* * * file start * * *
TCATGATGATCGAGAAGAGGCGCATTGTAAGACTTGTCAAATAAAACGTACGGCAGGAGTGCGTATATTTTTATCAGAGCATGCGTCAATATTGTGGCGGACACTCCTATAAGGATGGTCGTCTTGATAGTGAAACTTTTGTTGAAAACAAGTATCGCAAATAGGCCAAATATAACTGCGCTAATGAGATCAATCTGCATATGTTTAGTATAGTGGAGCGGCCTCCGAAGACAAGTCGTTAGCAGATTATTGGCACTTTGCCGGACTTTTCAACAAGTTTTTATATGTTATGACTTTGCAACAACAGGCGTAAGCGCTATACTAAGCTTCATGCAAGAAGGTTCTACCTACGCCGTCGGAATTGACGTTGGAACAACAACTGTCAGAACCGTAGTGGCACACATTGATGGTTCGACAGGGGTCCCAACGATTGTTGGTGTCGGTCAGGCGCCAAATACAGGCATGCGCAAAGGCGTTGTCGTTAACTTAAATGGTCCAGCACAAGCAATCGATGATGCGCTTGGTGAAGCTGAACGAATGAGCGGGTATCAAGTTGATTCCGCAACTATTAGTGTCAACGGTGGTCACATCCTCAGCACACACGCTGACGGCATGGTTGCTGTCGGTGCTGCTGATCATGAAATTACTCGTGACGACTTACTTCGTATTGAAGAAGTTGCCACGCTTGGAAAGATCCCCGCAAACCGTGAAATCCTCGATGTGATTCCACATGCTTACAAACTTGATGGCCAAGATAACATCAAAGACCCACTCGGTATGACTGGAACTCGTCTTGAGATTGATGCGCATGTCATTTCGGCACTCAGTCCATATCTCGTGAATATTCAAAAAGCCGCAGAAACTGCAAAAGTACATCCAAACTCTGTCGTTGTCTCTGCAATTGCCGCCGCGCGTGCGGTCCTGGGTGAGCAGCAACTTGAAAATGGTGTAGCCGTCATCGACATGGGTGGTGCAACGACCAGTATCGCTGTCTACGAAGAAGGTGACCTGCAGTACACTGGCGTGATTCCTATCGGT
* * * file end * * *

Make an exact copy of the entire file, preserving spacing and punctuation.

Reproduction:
TCATGATGATCGAGAAGAGGCGCATTGTAAGACTTGTCAAATAAAACGTACGGCAGGAGTGCGTATATTTTTATCAGAGCATGCGTCAATATTGTGGCGGACACTCCTATAAGGATGGTCGTCTTGATAGTGAAACTTTTGTTGAAAACAAGTATCGCAAATAGGCCAAATATAACTGCGCTAATGAGATCAATCTGCATATGTTTAGTATAGTGGAGCGGCCTCCGAAGACAAGTCGTTAGCAGATTATTGGCACTTTGCCGGACTTTTCAACAAGTTTTTATATGTTATGACTTTGCAACAACAGGCGTAAGCGCTATACTAAGCTTCATGCAAGAAGGTTCTACCTACGCCGTCGGAATTGACGTTGGAACAACAACTGTCAGAACCGTAGTGGCACACATTGATGGTTCGACAGGGGTCCCAACGATTGTTGGTGTCGGTCAGGCGCCAAATACAGGCATGCGCAAAGGCGTTGTCGTTAACTTAAATGGTCCAGCACAAGCAATCGATGATGCGCTTGGTGAAGCTGAACGAATGAGCGGGTATCAAGTTGATTCCGCAACTATTAGTGTCAACGGTGGTCACATCCTCAGCACACACGCTGACGGCATGGTTGCTGTCGGTGCTGCTGATCATGAAATTACTCGTGACGACTTACTTCGTATTGAAGAAGTTGCCACGCTTGGAAAGATCCCCGCAAACCGTGAAATCCTCGATGTGATTCCACATGCTTACAAACTTGATGGCCAAGATAACATCAAAGACCCACTCGGTATGACTGGAACTCGTCTTGAGATTGATGCGCATGTCATTTCGGCACTCAGTCCATATCTCGTGAATATTCAAAAAGCCGCAGAAACTGCAAAAGTACATCCAAACTCTGTCGTTGTCTCTGCAATTGCCGCCGCGCGTGCGGTCCTGGGTGAGCAGCAACTTGAAAATGGTGTAGCCGTCATCGACATGGGTGGTGCAACGACCAGTATCGCTGTCTACGAAGAAGGTGACCTGCAGTACACTGGCGTGATTCCTATCGGT